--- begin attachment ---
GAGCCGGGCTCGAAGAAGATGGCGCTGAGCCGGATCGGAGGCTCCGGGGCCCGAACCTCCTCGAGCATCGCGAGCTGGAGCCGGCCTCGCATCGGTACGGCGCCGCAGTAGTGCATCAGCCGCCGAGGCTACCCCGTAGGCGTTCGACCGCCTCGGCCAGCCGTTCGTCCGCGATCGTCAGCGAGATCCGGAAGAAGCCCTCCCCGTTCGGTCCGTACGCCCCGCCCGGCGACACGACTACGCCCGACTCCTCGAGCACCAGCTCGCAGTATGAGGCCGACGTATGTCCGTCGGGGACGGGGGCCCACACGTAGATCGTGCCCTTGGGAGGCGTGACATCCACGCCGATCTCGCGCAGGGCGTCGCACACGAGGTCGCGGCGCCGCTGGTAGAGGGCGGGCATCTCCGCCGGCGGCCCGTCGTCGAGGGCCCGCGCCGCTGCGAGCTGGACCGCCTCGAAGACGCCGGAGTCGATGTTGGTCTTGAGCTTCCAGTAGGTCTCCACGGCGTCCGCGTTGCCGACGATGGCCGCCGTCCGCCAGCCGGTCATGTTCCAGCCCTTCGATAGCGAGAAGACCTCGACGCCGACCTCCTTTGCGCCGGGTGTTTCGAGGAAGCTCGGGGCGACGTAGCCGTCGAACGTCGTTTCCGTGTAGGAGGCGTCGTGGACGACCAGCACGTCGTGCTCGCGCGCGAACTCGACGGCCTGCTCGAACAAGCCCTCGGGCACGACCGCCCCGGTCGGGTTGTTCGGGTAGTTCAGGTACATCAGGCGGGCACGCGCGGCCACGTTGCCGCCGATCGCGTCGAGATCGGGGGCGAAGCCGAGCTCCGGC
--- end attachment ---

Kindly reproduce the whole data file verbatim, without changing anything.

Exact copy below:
GAGCCGGGCTCGAAGAAGATGGCGCTGAGCCGGATCGGAGGCTCCGGGGCCCGAACCTCCTCGAGCATCGCGAGCTGGAGCCGGCCTCGCATCGGTACGGCGCCGCAGTAGTGCATCAGCCGCCGAGGCTACCCCGTAGGCGTTCGACCGCCTCGGCCAGCCGTTCGTCCGCGATCGTCAGCGAGATCCGGAAGAAGCCCTCCCCGTTCGGTCCGTACGCCCCGCCCGGCGACACGACTACGCCCGACTCCTCGAGCACCAGCTCGCAGTATGAGGCCGACGTATGTCCGTCGGGGACGGGGGCCCACACGTAGATCGTGCCCTTGGGAGGCGTGACATCCACGCCGATCTCGCGCAGGGCGTCGCACACGAGGTCGCGGCGCCGCTGGTAGAGGGCGGGCATCTCCGCCGGCGGCCCGTCGTCGAGGGCCCGCGCCGCTGCGAGCTGGACCGCCTCGAAGACGCCGGAGTCGATGTTGGTCTTGAGCTTCCAGTAGGTCTCCACGGCGTCCGCGTTGCCGACGATGGCCGCCGTCCGCCAGCCGGTCATGTTCCAGCCCTTCGATAGCGAGAAGACCTCGACGCCGACCTCCTTTGCGCCGGGTGTTTCGAGGAAGCTCGGGGCGACGTAGCCGTCGAACGTCGTTTCCGTGTAGGAGGCGTCGTGGACGACCAGCACGTCGTGCTCGCGCGCGAACTCGACGGCCTGCTCGAACAAGCCCTCGGGCACGACCGCCCCGGTCGGGTTGTTCGGGTAGTTCAGGTACATCAGGCGGGCACGCGCGGCCACGTTGCCGCCGATCGCGTCGAGATCGGGGGCGAAGCCGAGCTCCGGC